In your work you use photography, video, sculpture, installation, and drawing, even the reinvention of photography. If you look at the work of Ed Ruscha you could say that the car is his medium. What is your medium?
What is my medium? Well, I started as a photographer. By the way, Rirkrit Tiravanija started as a photographer too, I don't know if you know that.
He wanted to become a documentary photographer like a Magnum photographer.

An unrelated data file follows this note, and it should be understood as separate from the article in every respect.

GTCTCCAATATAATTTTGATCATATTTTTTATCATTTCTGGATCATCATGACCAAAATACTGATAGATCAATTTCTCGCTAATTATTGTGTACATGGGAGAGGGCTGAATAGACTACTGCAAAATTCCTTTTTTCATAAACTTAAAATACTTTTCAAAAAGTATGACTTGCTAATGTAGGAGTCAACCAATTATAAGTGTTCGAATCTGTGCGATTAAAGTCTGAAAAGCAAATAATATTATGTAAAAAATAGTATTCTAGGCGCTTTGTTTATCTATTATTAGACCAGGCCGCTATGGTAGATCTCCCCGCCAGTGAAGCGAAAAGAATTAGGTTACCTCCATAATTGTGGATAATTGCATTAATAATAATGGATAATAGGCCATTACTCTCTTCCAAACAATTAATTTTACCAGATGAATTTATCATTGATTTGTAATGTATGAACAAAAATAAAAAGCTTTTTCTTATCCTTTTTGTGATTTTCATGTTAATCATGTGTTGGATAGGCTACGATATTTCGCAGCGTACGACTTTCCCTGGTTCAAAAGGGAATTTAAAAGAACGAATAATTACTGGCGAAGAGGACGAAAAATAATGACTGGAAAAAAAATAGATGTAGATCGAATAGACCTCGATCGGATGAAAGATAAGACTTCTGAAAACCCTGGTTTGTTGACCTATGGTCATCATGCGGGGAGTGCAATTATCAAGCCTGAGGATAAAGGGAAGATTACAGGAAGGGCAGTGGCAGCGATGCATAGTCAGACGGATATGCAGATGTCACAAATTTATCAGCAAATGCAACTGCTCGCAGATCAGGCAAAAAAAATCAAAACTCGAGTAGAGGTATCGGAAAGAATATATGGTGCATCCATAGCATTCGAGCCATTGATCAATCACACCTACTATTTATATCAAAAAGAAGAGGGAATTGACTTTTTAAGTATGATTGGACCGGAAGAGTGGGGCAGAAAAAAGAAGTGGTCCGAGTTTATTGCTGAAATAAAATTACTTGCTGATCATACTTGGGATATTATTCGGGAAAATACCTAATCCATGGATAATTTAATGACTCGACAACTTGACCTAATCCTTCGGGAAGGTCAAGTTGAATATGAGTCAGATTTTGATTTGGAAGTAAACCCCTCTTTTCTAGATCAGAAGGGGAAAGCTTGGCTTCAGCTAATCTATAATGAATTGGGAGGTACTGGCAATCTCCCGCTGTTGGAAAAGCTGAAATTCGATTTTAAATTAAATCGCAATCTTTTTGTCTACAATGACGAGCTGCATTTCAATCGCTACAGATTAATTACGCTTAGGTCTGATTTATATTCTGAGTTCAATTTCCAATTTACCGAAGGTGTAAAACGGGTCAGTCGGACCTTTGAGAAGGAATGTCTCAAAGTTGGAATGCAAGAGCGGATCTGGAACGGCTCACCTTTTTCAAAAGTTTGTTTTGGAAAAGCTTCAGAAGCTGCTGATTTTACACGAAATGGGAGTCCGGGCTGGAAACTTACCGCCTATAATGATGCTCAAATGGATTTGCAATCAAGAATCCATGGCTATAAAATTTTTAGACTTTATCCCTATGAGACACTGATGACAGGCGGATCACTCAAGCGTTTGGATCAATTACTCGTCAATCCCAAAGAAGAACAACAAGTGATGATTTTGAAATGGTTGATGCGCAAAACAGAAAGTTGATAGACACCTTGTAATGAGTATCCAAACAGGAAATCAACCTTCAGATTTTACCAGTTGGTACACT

Well, in answer to your question, if Ruscha's medium is his car mine might be the brain. I mean that as a joke. Anyway, what is very important to understand about my work is that since I began as a photographer I tend to think of all mediums in terms of photography. For instance, in London I did this project called Blindsight in which I used the machine they paint streets with to paint a green line from the subway station to Moorfields Eye Hospital, so that partially sighted people could find their way there. It was a kind of Situationist project about nested perceptual realities within the larger framework of the urbanscape. In the end, however, that line became something that I photographed and that generated images. Beyond the photographs of the document of my performance I actually made images that recounted the very nature of what it is to be blind and described the limits of the camera as image machine. Could the camera act like touch and construct a total image from a multiplicity of possible focal points in time, in memory?